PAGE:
P.O. Box 54, Manhattan, MT 59741
Lab: 120 S. 5th St, Manhattan, MT 59741
Phone: 406-282-0050, Mobile: 406-570-4236
brett@rivercontinuum.org

Ecological Research Presentations

Staying current in ecological research requires interacting with the scientific community. Many of my most interesting Research presentations are listed in the column to the right. I, and my partners, are actively involved in solving complicated ecological sampling issues. When you choose to work with us, you may ask to have your project presented a scientific meeting; providing feedback from other ecologists, and ultimately, validation that our work is scientifically defensible.

I encourage clients to attend these meetings whenever possible!

Information from an Ecological Research Presentation

Abundance of scrapers as compared to shredders as compared to the density of nuisance algae

The effects of a nuisance algae on Shredders and Scrapers

Without the proper sampling design, this trend would not have been detectable. Ensure you get the most out of your data: contact us before you start collecting data. Even well established invertebrate contract laboratories would have blown this study by recommending overly simple sample designs (personal contact). By the way, this study design did NOT increase the budget of the study--just the usefulness of the data.

Some of the Research Presentations from River Continuum Concepts and Our Partners

Relationships Among Biofilm Density and Macroinertebrates Communities in a System Influenced by Didymosphenia geminata Blooms

Didymosphenia geminata is a diatom native to the northern hemisphere. It recently changed its growth pattern circum-globally, forming dense mats of mucilaginous material. The conspicuousness of the previously cryptic algae has caused concern among ecologists and recreationalists.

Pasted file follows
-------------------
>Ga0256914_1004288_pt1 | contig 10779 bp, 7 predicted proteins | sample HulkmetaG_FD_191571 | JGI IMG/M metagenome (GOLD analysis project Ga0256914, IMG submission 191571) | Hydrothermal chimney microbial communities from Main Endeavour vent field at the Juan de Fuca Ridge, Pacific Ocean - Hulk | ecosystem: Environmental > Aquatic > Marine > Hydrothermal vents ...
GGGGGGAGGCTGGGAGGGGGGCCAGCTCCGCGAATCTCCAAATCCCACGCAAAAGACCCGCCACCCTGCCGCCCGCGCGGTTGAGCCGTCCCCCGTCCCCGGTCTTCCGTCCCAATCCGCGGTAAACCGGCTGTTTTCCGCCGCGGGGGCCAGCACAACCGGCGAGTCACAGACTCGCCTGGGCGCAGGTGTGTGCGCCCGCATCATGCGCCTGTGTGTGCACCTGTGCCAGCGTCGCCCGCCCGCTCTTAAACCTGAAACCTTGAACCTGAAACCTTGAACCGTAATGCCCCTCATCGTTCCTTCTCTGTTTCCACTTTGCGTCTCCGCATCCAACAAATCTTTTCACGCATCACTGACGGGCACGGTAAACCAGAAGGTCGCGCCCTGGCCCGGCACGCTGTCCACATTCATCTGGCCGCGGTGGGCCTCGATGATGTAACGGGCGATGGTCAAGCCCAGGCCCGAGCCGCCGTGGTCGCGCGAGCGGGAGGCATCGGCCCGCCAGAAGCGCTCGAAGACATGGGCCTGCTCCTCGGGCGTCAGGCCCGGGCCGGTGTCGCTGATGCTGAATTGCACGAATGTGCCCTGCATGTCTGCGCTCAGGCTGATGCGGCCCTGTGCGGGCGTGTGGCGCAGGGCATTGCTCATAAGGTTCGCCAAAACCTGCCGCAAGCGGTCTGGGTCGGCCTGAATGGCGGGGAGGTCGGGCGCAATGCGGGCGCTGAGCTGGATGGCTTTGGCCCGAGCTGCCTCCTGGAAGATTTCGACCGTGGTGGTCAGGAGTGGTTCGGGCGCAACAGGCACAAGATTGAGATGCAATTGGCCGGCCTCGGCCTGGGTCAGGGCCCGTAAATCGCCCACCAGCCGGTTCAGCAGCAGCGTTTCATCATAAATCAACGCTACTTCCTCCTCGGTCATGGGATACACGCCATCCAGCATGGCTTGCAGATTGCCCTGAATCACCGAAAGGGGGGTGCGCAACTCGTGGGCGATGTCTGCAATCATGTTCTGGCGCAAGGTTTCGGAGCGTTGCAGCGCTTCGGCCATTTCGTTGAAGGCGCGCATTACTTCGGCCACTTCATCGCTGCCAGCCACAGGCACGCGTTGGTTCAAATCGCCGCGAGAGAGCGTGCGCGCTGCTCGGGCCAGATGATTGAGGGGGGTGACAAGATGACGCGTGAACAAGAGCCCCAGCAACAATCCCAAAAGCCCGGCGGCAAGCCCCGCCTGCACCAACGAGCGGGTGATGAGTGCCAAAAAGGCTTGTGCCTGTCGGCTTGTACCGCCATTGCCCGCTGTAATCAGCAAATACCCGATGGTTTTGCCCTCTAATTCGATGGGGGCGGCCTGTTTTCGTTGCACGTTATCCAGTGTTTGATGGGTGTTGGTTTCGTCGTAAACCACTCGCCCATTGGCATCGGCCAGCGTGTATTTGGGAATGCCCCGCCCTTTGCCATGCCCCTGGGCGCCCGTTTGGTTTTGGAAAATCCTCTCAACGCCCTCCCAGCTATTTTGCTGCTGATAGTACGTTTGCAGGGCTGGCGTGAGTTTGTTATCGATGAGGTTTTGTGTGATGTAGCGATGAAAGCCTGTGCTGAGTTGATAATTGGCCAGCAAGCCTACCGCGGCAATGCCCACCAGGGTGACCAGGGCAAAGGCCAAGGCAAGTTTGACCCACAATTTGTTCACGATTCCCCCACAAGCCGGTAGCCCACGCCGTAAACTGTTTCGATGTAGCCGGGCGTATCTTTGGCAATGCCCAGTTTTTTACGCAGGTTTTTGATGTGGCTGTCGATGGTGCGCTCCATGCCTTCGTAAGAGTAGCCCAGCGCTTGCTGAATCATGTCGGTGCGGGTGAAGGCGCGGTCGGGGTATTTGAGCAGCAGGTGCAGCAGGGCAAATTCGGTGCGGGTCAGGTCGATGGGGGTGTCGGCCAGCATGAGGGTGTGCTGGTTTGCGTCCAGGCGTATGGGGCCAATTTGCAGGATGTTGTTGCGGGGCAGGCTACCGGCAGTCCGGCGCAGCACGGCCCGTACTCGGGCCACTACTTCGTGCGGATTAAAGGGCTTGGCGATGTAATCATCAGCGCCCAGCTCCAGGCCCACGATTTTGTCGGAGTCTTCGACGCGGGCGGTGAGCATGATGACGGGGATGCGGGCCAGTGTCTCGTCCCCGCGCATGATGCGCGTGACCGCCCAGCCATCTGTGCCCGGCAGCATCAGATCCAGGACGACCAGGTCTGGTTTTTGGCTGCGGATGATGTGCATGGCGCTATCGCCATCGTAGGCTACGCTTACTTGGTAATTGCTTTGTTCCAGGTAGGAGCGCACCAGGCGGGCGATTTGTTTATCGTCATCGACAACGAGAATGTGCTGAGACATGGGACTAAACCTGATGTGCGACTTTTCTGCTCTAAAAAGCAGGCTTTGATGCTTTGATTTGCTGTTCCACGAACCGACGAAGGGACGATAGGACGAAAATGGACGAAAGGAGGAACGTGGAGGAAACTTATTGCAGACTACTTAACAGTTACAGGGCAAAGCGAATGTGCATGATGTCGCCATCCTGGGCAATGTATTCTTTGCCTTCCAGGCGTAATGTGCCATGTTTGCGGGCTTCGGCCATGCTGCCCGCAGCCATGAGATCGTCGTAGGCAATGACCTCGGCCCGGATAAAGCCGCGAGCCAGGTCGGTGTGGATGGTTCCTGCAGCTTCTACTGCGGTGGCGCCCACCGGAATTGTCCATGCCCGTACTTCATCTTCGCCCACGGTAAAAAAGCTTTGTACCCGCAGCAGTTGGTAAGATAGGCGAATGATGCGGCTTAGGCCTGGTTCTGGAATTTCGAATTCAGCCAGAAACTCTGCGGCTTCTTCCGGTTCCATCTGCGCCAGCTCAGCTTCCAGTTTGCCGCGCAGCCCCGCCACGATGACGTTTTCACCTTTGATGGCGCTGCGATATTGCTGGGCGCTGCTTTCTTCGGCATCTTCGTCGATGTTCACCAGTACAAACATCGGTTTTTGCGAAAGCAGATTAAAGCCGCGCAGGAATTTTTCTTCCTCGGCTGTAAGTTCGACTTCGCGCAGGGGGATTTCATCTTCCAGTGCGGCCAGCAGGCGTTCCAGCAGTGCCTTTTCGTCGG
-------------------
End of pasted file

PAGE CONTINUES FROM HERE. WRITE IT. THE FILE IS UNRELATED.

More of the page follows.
Errors Associated with "Best-Value" Reference Criteria in Montana's Rapid Bioassessment Protocols.

When I moved to Montana in 1999, I found that the use of reference criteria for Montana's rapid bioassessment protocols was indefensible. Consultants that wanted to make site-specific recommendations, but didn't know how to do design studies made very bad assumptions to try to make their data tell them things that their data were never designed to do. I reviewed over 300 reports on ecological monitoring conducted between 1992 and 2002. and found that nearly 80% of them used invalid reference criteria.

Effects of Riparian Status on Benthic Macroinvertebrate Assemblages Along an Urban Gradient in Southeastern Pennsylvania, USA

A common method of restoration is to restore the riparian community. This idea is supported by the river continuum concept because small streams are highly dependent on the riparian community--for several reasons. However, we found that in urban streams, the riparian forests provided little benefit. Other management strategies--such as flow mediation--would have to be implemented before the benefits of reforestation could be realized.

Food Web Systematics in Urban Streams: Stable Isotope Variations

As part of a study in SE Pennsylvania, paired forested and meadow reaches of 10 streams across an urban gradient were sampled for components of the aquatic food web. Carbon and nitrogen stable isotope compositions and biochemical analyses were used to determine the quality/sources of food and trophic interactions.

Perspectives on Statistical Power Analysis to Evaluate the Sensitivity of Metrics Used in Multimetric Rapid Bioassessment Protocols (RBPs)

Power Analysis can be used to define bioassessment goals as well and biomonitoring goals. Most investigators that have used power analysis in bioassessment development over-estimated power because they use a design that is different from the one used in the APPLICATION of bioassessment.

Application of Statistical Power Analysis for Scaling and Scoring Metrics for Multimetric Rapid Bioassessment Protocols (RBPs)

Additional information on the use of power analysis to correctly define biomonitoring goals and insure correct application of bioassessment.

With-in Site Variation of Macroinvertebrate Metrics and Biocriteria from Streams in Sublette County, Wyoming

Within site variation is an often overlooked aspect of bioassessment even though we know that streams vary spatially and temporally. we found that streams in Sublette County could be classified as good, fair, or poor, depending on where the randomized samples were collected from.

Salmonid Whirling Disease Severity and Assemblages of Chironomidae (Diptera)

Whirling Disease (WD) is a disorder in salmonids caused by the myxozoan parasite, Myxobolus cerebralis, which has a complex two host lifecycle, involving salmonids and the oligochaete, Tubifex tubifex. Methods are needed to predict areas where WD is likely to spread and its subsequent severity.